4 Essentials to Protecting Your Business for Future Success

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This article is taken from the Build Your Queue podcast below, Season 2 Episode 19 with Autumn Witt Boyd, founder of the AWB Firm.

It takes more than a good idea for a business to succeed. You also need great sales, marketing, and products. But perhaps the biggest need ignored is a legal framework that protects your ideas and protects you from mistakes as you grow.

To successfully develop the legal side of your business, you need to consider:

  • What are key things you have to take care of from day one?
  • What are different kinds of IP you need to protect?
  • What are common mistakes your business needs to look out for?
  • How often do you need to re-evaluate your legal work?

We’ll help you answer these questions, so you can take the right legal steps that put your business in a great place to succeed both today and years down the road.

1. What are key legal things you need to take care of from day one?

Complicated legal strategies can keep you from focusing on what's important in the early days. Keep it simple by first:

1. Doing a search on your business’s name to make sure it's clear for a trademark or any other use

2. Creating essential contracts

We’ll go into each more in depth below.

The legal protections you first put into place should be proportional to your eventual risks. For example, a software business has a low risk at the beginning of infringing on intellectual property, while a skydiving business has a high risk of physically hurting someone.

You’ll also want to plan around your level of investment. So the more money you’re putting into the venture, the more you’ll want to protect the business.

Your main goal at the start will be to ensure you’re set up to protect your branding.

Trademark your business name.

The first thing your business should do is make sure your name isn’t already trademarked.

There’s a first-come-first-serve system where the first person to use a trademark wins all the rights, so other companies can hold your name hostage if they already trademarked it.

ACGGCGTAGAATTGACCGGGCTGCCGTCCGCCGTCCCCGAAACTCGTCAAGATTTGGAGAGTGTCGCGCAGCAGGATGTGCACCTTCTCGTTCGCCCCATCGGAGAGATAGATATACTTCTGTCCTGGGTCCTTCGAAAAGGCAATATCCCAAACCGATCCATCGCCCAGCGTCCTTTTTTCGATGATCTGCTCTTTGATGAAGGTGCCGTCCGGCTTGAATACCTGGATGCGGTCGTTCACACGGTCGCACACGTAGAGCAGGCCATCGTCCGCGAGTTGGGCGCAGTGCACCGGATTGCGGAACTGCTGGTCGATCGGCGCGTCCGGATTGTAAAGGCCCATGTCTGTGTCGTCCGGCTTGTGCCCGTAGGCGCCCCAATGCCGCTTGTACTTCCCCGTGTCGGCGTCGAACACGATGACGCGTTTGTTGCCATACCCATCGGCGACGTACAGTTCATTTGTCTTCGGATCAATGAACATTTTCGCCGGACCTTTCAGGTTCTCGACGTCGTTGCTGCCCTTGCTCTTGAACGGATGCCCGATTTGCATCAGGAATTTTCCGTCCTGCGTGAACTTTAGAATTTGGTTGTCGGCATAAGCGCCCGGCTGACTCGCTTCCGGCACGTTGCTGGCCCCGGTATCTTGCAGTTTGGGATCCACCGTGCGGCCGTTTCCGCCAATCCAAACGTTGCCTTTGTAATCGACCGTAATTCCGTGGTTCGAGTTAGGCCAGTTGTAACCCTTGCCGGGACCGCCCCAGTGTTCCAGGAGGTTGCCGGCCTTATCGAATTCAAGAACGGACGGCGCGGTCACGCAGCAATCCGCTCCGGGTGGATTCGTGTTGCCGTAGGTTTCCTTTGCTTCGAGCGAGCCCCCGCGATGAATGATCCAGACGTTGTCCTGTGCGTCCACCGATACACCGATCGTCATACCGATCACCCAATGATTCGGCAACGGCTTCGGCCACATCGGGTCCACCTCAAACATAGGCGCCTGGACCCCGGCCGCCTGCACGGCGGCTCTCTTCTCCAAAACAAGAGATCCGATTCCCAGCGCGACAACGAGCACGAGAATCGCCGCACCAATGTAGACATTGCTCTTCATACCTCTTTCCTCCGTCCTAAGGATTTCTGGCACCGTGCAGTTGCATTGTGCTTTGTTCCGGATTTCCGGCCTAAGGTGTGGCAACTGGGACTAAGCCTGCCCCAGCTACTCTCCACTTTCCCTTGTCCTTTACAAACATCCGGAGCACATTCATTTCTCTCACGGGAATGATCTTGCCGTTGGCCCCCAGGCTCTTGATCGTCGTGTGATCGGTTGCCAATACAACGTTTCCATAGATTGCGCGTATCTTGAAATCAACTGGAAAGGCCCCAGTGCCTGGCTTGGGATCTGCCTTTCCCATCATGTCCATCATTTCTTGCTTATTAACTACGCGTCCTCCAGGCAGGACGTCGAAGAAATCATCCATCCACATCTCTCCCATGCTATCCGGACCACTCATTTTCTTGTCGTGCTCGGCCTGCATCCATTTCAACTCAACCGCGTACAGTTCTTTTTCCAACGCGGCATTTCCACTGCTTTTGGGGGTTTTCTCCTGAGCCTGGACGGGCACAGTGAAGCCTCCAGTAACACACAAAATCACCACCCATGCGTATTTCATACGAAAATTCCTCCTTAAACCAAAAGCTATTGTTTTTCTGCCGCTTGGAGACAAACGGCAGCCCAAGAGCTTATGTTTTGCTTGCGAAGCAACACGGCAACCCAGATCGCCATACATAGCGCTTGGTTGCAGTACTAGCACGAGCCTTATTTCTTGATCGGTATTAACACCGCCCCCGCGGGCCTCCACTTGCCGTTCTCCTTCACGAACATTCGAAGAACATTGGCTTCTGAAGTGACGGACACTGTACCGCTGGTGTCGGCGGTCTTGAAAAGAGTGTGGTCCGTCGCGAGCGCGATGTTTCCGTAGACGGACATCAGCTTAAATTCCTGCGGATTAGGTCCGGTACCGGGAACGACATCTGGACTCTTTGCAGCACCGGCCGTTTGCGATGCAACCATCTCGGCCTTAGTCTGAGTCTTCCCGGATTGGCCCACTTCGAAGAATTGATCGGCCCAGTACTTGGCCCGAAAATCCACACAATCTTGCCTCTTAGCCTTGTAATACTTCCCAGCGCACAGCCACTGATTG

Trademarking your business name ensures that it’s original and other companies can’t use it as their own.

Write essential contracts.

Most of the early problems you’ll run into will likely be in customer relationships or contractor work. Disputes often happen because of miscommunications between people, and can be avoided by having the relationship defined in writing.

Contracts essentially help you set expectations and give you a place to return to when roles or terms get confused. That’s why a good contract will always include things like:

  • Payment terms
  • Deliverables
  • Termination terms
  • Roles and objectives
  • Intellectual property terms (who owns the work being done)

Even if it’s too early for you to afford a lawyer, it’s always better to have these kinds of things somewhere in writing than it is to have nothing at all. People will often forget or remember things differently, and showing them documentation of what was originally expected can help de-escalate the situation when that happens.

2. What are the different kinds of intellectual property (IP) you need to protect?

How do you protect your ideas? It all comes down to execution and locking down your process.

Intellectual property (IP) protection can get expensive and time consuming, so it’s only recommended you look into it if you’re well backed, have an idea that’s truly unique, or are creating something new (like a product or process). You want to get IP for things you’re willing to sue or fight for.

There are three different kinds of IP you can protect in a business:

Copyright: Protects creative works, like a manual, podcast, video, coding, or training system

Trademark: Protects brand names, tagline, domain, URL